Young musician sets sights for Austin, Texas



Seventeen-year-old singer, songwriter and guitar player Ty Openshaw performs. PHOTO BY TIM SUELLENTROP

Seventeen-year-old singer, songwriter and guitar player Ty Openshaw performs.
PHOTO BY TIM SUELLENTROP

MILBRIDGE — For some performers, like Ty Openshaw, there is no choice about what path they will take.

It’s music. Or, it’s music.

“Music is a way of releasing emotion,” said the 17-year-old singer, songwriter and guitar player. “I enjoy the way it makes me feel when I listen and play.”

Openshaw, who lives in Milbridge with his parents, Karen and James, and is a senior at Narraguagus High School, began performing at 10 with his first band.

Ty’s parents say that as soon as their son could talk, he was articulating an interest in music. They have done everything they can to help him along his path.

“It’s hard where we live,” said Karen. “Resources are limited. But we were lucky enough to find great people to help Ty do what he loves.”

Those people have included musician Steve Peer of Ellsworth, with whom Ty studied drums; vocal lessons with performer Bobbi Lane, and then guitar and piano lessons.

Currently Ty is studying with the Scharff Brothers at their studio in Kittery.

Peer recently hosted Ty at his 430 Bayside nightclub in Ellsworth as Ty released his first extended play CD of alternative rock/pop. His music style is often compared to Rixton, Imagine Dragons and Maroon 5.

“Ty is a brave young guy,” Peer said. “Besides being young, he is alone. He and his guitar travel to gigs. There is no band, no one to share in the good times or when everything goes wrong. And at the end of the night, he’s back in the car driving as long as he can to the next show.”

Peer said Ty was a dedicated student, always on time, polite. And although he later abandoned the drums for other instruments, Peer said Ty plays like a skilled percussionist.

“He has a solid sense of time. He knows the value of dynamics and can play with both authority and sensitivity,” Peer said. “Ty is not afraid to beat on the guitar to make a sonic statement.”

Bobbi Lane met Ty when he was 13 and remembers that he knew what he wanted but didn’t know how to get there.

“So my job became pretty easy: expose him to everything,” she said.

Ty's interest in music began as soon as he could talk. PHOTO BY JACQUELINE WEAVER

Ty’s interest in music began as soon as he could talk.
PHOTO BY JACQUELINE WEAVER

Ty focused on guitar, piano and vocals and he also mastered music theory.

“We had a few scary years while we waited for his voice to settle,” Lane said. “Unfortunately, it was a running joke at his expense. He took it very well.”

Today, she said, he has total control over his voice.

“That’s a big deal in the vocal world,” she said.

Lane said Ty now knows what he needs to do and does it. He shows up, plays his best, learns the lesson and moves on.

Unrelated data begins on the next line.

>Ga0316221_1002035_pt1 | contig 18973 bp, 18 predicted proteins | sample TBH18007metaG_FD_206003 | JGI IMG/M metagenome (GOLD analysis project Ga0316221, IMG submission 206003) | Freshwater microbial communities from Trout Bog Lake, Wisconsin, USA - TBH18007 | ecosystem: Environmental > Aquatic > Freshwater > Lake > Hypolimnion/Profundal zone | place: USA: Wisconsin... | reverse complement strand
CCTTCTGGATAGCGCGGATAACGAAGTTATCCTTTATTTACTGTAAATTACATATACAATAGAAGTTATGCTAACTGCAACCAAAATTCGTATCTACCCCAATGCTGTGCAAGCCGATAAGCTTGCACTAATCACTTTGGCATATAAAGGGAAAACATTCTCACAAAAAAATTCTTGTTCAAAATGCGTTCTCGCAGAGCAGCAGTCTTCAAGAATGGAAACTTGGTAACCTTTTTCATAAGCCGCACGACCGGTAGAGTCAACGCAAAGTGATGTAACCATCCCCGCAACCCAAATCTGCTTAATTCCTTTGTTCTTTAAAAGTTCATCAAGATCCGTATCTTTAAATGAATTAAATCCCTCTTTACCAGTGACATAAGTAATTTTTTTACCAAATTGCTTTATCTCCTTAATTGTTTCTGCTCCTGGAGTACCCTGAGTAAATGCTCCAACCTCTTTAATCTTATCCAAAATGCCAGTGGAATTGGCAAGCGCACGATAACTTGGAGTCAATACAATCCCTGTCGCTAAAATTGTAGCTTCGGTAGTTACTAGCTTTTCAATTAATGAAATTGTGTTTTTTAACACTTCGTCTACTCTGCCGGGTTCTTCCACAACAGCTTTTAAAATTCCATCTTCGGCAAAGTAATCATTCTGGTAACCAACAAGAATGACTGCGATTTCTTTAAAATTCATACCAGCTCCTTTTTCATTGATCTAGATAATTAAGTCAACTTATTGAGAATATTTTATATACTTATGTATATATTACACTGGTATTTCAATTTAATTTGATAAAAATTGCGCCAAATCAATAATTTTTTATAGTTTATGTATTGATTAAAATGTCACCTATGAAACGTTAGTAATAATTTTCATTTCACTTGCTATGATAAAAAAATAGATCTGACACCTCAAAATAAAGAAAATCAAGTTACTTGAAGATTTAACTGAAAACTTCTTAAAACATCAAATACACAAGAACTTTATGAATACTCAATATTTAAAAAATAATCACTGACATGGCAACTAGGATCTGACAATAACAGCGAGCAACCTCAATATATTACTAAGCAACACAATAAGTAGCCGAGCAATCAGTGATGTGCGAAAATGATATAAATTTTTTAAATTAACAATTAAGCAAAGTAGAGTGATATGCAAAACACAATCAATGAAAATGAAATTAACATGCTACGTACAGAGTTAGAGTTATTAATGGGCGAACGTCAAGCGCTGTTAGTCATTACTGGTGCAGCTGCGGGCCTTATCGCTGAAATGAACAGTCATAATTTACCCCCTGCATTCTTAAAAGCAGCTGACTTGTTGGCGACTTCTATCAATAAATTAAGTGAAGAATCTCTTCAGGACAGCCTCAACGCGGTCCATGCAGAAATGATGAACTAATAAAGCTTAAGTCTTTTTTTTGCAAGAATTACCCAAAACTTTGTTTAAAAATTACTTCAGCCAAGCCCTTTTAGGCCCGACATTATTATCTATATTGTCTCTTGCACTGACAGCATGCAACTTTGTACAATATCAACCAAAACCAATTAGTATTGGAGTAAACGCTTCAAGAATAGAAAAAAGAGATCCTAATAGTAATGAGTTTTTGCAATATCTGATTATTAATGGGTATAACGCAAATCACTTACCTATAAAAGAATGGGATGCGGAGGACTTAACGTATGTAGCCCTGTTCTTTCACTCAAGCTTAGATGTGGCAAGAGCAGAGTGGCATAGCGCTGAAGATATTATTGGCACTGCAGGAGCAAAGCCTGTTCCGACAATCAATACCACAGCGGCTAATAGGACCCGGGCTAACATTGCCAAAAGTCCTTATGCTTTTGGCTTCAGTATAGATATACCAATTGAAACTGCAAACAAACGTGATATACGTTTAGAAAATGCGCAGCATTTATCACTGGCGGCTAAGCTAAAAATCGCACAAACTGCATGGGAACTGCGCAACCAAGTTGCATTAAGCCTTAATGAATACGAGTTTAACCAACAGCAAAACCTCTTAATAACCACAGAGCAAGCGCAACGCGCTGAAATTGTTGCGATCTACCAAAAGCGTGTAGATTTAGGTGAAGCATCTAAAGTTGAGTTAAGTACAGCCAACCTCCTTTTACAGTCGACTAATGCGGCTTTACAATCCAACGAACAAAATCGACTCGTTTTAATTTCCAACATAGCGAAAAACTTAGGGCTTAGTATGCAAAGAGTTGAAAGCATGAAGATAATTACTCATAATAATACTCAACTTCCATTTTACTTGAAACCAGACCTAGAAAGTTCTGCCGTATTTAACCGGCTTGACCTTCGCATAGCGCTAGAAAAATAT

“That’s the music business,” she said. “He’ll be just fine.”

The young performer also knows how to seize an opportunity.

While modeling in Boston —Ty is very photogenic — he gained contacts that enabled him to perform at the Bitter End in New York City, as well as Celebration of Voices in Orlando and the World Live Café in Philadelphia.

It was a valuable lesson in networking.

“You never know if you know someone who may know someone. Then they hear you and if you’re lucky you get a break to play somewhere cool,” Ty said. “They were all great experiences.”

He believes in giving back and has performed for several charity events, among them the Sandy Hook Memorial Benefit, Wreaths Across America and fundraisers for cystic fibrosis research.

Those who have watched him develop over the years also say he’s a nice guy.

Peer said Ty is genuine, not frantic for fame, and takes time with people.

“Ty knows even at his young age that he wants the fans he meets now, at the beginning of his career, to be around decades from now,” Peer said. “He understands that to be a player, with a body of work, takes time and a loyal and attentive fan base.”

Karen and James Openshaw say they want what every other parent wants for their children.

“He’s young, but has done so much and it is thrilling to see him get better and better,” they said in an email. “All we hope is that he will be happy and doing what he loves to do.”

And what Ty has his heart set on now is Austin, Texas, after he graduates from high school.

“Austin is the No. 1 city in the U.S. for live music and I also have my sister down there,” he said.

Jacqueline Weaver

Jacqueline Weaver

Reporter at The Ellsworth American
Jacqueline's beat covers the eastern Hancock County towns of Lamoine through Gouldsboro as well as Steuben in Washington County. She was a reporter for the New York Times, United Press International and Reuters before moving to Maine. She also publicized medical research at Yale School of Medicine and scientific findings at Yale University for nine years.[email protected]
Jacqueline Weaver

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